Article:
Included among such reform proposals are things like Social Security "privatization," school vouchers, health-savings accounts, immigration "reform," and many more.
As I have indicated in previous articles, reform-oriented libertarians have long maintained that these reform proposals are "freedom and free enterprise." Of course, that's simply not true. Libertarianism — or genuine liberty — necessarily requires the elimination of infringements on liberty, not their reform. Reform leaves the infringements intact, albeit in some modified or reformed fashion.
By and large, the reform idea began being introduced into the libertarian movement by disenchanted conservatives who began leaving the conservative movement and entering the libertarian movement. They prevailed on many libertarians to abandon the radical nature of genuine liberty and instead settle for a warmed over, reformed version of the welfare-warfare state. Their argument was that in that way, libertarians could become more acceptable to the mainstream press and mainstream Americans.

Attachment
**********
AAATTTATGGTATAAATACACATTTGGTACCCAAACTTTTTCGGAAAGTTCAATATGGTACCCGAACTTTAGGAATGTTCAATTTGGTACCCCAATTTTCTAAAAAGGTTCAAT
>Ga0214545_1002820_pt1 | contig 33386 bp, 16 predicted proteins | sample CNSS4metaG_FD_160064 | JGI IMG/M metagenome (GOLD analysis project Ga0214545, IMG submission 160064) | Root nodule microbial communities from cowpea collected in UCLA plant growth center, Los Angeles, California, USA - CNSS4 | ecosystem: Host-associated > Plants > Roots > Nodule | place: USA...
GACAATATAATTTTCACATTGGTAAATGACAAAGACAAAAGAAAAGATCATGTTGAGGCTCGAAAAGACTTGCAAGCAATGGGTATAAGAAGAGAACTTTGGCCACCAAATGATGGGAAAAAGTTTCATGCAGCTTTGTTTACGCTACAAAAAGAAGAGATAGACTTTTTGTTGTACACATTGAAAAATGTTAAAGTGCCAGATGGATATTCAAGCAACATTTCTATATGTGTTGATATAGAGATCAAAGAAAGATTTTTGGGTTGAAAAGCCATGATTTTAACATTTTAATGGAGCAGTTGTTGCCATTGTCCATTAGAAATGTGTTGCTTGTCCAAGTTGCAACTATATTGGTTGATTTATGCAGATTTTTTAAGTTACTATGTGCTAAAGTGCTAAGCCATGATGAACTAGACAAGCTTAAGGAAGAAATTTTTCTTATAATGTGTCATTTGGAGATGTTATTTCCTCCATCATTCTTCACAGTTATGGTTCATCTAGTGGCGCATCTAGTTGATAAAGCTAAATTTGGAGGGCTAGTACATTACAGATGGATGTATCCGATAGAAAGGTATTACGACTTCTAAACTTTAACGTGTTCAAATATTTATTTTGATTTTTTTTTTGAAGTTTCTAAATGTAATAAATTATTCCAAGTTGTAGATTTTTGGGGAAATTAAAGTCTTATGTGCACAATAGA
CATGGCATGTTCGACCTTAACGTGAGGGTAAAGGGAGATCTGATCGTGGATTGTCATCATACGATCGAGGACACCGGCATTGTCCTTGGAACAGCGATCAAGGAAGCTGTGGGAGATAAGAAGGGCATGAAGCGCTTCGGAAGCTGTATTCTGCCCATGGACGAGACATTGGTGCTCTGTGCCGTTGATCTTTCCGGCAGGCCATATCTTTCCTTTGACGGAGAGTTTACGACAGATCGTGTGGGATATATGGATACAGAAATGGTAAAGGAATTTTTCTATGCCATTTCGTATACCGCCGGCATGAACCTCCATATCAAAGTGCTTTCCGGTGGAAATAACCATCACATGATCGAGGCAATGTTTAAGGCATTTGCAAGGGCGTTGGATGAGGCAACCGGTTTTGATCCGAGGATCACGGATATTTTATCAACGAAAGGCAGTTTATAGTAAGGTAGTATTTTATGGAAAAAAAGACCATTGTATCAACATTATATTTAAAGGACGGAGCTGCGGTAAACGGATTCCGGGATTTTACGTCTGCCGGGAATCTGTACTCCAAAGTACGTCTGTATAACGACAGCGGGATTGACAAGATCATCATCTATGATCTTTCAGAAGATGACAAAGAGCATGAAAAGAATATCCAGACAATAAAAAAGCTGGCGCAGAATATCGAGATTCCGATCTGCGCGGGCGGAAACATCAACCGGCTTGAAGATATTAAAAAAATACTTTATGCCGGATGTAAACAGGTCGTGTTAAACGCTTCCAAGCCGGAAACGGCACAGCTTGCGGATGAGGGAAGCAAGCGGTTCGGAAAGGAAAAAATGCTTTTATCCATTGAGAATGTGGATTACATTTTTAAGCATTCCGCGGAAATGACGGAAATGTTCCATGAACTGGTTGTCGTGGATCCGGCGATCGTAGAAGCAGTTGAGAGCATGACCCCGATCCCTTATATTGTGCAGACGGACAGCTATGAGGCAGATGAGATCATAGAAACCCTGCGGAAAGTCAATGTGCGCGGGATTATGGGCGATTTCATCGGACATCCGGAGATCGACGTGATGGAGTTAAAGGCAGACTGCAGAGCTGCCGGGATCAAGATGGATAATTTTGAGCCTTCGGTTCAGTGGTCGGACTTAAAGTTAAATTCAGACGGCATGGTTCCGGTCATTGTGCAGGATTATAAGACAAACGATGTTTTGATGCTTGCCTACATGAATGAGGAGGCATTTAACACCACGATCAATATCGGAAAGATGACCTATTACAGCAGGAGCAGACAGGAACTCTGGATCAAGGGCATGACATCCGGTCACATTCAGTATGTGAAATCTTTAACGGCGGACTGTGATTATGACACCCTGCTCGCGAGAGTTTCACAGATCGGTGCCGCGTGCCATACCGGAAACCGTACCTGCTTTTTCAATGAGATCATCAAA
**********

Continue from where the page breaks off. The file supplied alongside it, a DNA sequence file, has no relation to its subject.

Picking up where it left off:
To overcome objections by libertarians who insisted on adhering to principle, the disenchanted conservatives came up with the idea of "incrementalism" as a way to convince libertarians to join up with them in support of reform measures. They said that all that libertarians had to do was to say that their reform measures were incrementally leading to freedom and, therefore, that such reform measures were consistent with libertarianism.
It was a sham argument, but a lot of libertarians fell for it. Again, libertarianism, or genuine liberty, necessarily entails the removal of infringements on liberty, which means making the case for removal to others. Making the case for reform doesn't cause people to think about what freedom really means and what it really entails. As reforms are adopted, they simply remain in place or, more often than not, simply lead to more reforms, not liberty.